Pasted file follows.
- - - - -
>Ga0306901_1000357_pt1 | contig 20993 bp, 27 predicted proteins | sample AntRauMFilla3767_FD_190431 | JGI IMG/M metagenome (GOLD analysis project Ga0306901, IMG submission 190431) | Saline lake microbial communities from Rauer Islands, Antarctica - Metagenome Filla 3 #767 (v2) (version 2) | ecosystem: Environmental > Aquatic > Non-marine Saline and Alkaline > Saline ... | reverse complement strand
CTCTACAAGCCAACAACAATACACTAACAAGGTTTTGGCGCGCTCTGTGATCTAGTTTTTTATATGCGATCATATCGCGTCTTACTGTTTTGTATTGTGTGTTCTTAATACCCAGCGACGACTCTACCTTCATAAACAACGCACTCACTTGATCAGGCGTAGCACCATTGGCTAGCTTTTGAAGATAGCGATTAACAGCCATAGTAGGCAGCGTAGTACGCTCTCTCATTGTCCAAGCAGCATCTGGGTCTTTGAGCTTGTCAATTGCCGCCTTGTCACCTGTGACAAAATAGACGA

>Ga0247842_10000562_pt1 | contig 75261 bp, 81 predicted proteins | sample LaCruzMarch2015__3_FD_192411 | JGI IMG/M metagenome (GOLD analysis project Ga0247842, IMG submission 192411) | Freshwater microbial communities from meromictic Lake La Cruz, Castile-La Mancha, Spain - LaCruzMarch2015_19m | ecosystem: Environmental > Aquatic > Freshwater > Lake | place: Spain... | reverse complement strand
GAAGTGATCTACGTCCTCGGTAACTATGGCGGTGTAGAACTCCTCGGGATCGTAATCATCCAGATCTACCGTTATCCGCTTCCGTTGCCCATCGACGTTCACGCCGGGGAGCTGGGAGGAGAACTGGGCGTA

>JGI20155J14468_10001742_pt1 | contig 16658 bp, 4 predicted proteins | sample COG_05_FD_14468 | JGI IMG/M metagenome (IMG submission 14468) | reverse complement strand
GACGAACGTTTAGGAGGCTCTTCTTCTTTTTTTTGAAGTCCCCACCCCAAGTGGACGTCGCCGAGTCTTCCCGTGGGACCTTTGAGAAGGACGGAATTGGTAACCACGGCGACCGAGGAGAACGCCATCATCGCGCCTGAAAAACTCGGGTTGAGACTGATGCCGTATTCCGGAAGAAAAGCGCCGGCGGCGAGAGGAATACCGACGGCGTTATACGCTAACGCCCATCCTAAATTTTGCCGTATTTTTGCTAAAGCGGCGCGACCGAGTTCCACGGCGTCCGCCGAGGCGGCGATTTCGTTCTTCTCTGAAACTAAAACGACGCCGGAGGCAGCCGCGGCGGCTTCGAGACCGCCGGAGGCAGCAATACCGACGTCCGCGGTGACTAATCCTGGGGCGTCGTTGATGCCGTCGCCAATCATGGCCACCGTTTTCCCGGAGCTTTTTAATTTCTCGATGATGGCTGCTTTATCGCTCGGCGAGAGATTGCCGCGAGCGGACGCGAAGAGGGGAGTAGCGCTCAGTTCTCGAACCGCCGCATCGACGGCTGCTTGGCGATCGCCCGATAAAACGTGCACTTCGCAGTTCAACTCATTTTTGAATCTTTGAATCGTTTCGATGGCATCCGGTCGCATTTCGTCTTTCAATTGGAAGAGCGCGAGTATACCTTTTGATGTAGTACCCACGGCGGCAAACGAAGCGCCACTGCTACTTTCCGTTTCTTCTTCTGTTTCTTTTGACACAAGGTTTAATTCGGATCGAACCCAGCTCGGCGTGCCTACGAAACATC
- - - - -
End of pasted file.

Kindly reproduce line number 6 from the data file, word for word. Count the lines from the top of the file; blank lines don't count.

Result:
GACGAACGTTTAGGAGGCTCTTCTTCTTTTTTTTGAAGTCCCCACCCCAAGTGGACGTCGCCGAGTCTTCCCGTGGGACCTTTGAGAAGGACGGAATTGGTAACCACGGCGACCGAGGAGAACGCCATCATCGCGCCTGAAAAACTCGGGTTGAGACTGATGCCGTATTCCGGAAGAAAAGCGCCGGCGGCGAGAGGAATACCGACGGCGTTATACGCTAACGCCCATCCTAAATTTTGCCGTATTTTTGCTAAAGCGGCGCGACCGAGTTCCACGGCGTCCGCCGAGGCGGCGATTTCGTTCTTCTCTGAAACTAAAACGACGCCGGAGGCAGCCGCGGCGGCTTCGAGACCGCCGGAGGCAGCAATACCGACGTCCGCGGTGACTAATCCTGGGGCGTCGTTGATGCCGTCGCCAATCATGGCCACCGTTTTCCCGGAGCTTTTTAATTTCTCGATGATGGCTGCTTTATCGCTCGGCGAGAGATTGCCGCGAGCGGACGCGAAGAGGGGAGTAGCGCTCAGTTCTCGAACCGCCGCATCGACGGCTGCTTGGCGATCGCCCGATAAAACGTGCACTTCGCAGTTCAACTCATTTTTGAATCTTTGAATCGTTTCGATGGCATCCGGTCGCATTTCGTCTTTCAATTGGAAGAGCGCGAGTATACCTTTTGATGTAGTACCCACGGCGGCAAACGAAGCGCCACTGCTACTTTCCGTTTCTTCTTCTGTTTCTTTTGACACAAGGTTTAATTCGGATCGAACCCAGCTCGGCGTGCCTACGAAACATC